“In terms of their actual importance to the club, the Newcastle fans are kind of irrelevant now. They’re window dressing. Which I think is a bit sad.” I doubt the supporters will see it the same way as Lars Sivertsen.
As for the supporters who watch Newcastle play Spurs this Sunday, I’d like to think some of them will smuggle in and hold aloft photos of the murdered journalist Jamal Khashoggi. But somehow I doubt it. More likely they will unveil banners or sing songs mocking Mike Ashley and outgoing manager Steve Bruce.
It’s not good enough for Newcastle fans to say: “What about Man City?” etc etc. Two wrongs don’t make a right, as my mum used to say. But all football fans should be complaining about this takeover. Not because they are jealous of the billions that are coming the way of Newcastle. But because all these takeovers by dubious states and people are bad for the game as a whole.
We can expect new sponsors. Expect a new manager, eventually. Expect big salaries being offered to better, experienced players to entice them to the North-East in January or next summer.
As I write, the new manager market is all over the place. The word from the Toon is that big names such as Antonio Conte (18/1 with William Hill) and Zinedine Zidane (25/1 with three bookies) are not interested in taking on a relegation battle. Either may still be available come June of 2022. Zidane has plenty of experience of bitingly cold winters. Madrid in January and February can be every bit as cold as Newcastle.
On Tuesday all the talk was that Frank Lampard was the first choice to replace Steve Bruce. Now he’s out to 6/1 with the bookies. He was and replaced as favourite by Brendan Rodgers but now he says he has no interest in leaving Leicester City.
It’s possible Steve Bruce will still be manager come Sunday. As journalist John Brewin said: “That would be like inviting an ex to your wedding. “
As I have long advised subscribers to my VG Tips service do not be tempted to splash the cash in a next manager market unless you are related to, or making love to, the man you know for sure has been appointed to a job. The bookies deliberately change the favourite from week to week, or day to day, in order to attract punters to back multiple candidates.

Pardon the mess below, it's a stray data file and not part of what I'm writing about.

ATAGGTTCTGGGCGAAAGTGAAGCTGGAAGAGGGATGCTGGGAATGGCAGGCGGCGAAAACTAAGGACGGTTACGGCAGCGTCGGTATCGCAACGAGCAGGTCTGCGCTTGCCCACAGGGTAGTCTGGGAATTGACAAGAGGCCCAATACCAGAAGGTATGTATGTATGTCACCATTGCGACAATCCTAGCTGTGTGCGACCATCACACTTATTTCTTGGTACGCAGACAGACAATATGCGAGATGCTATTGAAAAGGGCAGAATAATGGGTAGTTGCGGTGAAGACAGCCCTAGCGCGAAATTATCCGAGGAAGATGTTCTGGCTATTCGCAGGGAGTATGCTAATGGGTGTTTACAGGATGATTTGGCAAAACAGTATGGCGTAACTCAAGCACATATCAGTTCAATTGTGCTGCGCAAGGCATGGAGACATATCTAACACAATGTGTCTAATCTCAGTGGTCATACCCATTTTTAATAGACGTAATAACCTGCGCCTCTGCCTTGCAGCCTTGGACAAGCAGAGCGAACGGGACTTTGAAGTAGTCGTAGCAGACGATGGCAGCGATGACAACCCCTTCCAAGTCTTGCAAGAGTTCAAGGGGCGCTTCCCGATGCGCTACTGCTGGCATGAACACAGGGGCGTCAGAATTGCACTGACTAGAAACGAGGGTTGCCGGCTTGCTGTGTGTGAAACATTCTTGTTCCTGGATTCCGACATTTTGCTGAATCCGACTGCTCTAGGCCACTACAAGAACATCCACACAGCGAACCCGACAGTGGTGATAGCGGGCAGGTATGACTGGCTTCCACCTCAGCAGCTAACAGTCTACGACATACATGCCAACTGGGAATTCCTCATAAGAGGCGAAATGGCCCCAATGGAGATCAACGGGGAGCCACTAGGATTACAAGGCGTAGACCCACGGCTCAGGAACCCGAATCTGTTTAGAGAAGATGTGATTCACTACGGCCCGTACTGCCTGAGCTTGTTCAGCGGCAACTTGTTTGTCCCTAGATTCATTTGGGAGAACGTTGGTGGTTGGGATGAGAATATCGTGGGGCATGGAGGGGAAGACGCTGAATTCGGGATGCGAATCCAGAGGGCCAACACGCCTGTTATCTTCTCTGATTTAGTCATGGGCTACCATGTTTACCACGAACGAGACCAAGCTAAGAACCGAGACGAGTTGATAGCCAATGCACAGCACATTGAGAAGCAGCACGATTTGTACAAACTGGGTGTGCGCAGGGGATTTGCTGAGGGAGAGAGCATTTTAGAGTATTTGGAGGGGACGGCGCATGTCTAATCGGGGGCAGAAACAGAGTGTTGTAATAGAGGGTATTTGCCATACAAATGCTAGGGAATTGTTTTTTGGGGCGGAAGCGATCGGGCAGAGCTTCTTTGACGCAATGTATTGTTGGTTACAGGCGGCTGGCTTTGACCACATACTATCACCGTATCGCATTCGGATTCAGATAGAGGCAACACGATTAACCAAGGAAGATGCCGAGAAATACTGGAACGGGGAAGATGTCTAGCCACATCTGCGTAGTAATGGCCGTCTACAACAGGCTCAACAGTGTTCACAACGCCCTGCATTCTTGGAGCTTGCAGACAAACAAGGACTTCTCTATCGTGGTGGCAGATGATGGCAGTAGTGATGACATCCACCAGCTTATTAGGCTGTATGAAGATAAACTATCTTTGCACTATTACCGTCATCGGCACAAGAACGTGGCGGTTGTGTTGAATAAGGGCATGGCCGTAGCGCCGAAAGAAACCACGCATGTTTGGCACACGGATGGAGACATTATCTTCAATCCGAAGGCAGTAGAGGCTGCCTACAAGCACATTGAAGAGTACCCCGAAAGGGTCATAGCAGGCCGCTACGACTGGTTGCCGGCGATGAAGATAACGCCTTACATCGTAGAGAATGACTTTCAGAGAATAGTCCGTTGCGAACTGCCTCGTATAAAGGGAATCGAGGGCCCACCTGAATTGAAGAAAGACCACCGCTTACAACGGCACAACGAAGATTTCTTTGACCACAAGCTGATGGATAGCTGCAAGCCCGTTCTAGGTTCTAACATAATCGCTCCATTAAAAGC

The Premier League ceased to be of interest to me some time ago. Other than when it comes to beating the bookie. The only plus side from a betting point of view is that I backed Newcastle to stay up days before the takeover was rumoured to be going through. At a much better price than what is on offer today (a mere 4/11).
For my part, I always believed they would stay up even with Steve Bruce in charge. As much I like the idea of someone like Lampard or Rodgers building something there long term, I wouldn’t be convinced the first would be the right choice to enter a relegation dogfight. Perhaps the club will approach Sam Allardyce, a close friend of Steve Bruce, to keep the Magpies up and then replace him with a bigger name and better manager at the end of the season. Although when someone tells the new owners that Allardyce kept Sunderland up, they might think better of such a backward appointment.
Whoever gets to be the new manager of Newcastle United, a big club, with big support in a great city, will have to wait until January before he can splash the cash the new owners throw his way.
It’s now even harder to imagine Newcastle going down now. Which is bad news for the likes of Norwich, Burnley, Watford, Southampton and any other club at or near the bottom of the Premier League.
Were I back in England, developments like those at Newcastle would only make it more likely that I would join those football fans who are disillusioned with the cost of attending the overrated Premier League and who are increasingly deciding to watch non league football. Cheaper, no restrictions on where you stand or sit to watch football in the raw. And, post match, you can have a pint with the players.
True, the football is no great shakes. But, unlike the human rights record of Saudi Arabia or a plastic cup of Bovril, it doesn’t leave a nasty taste in the mouth.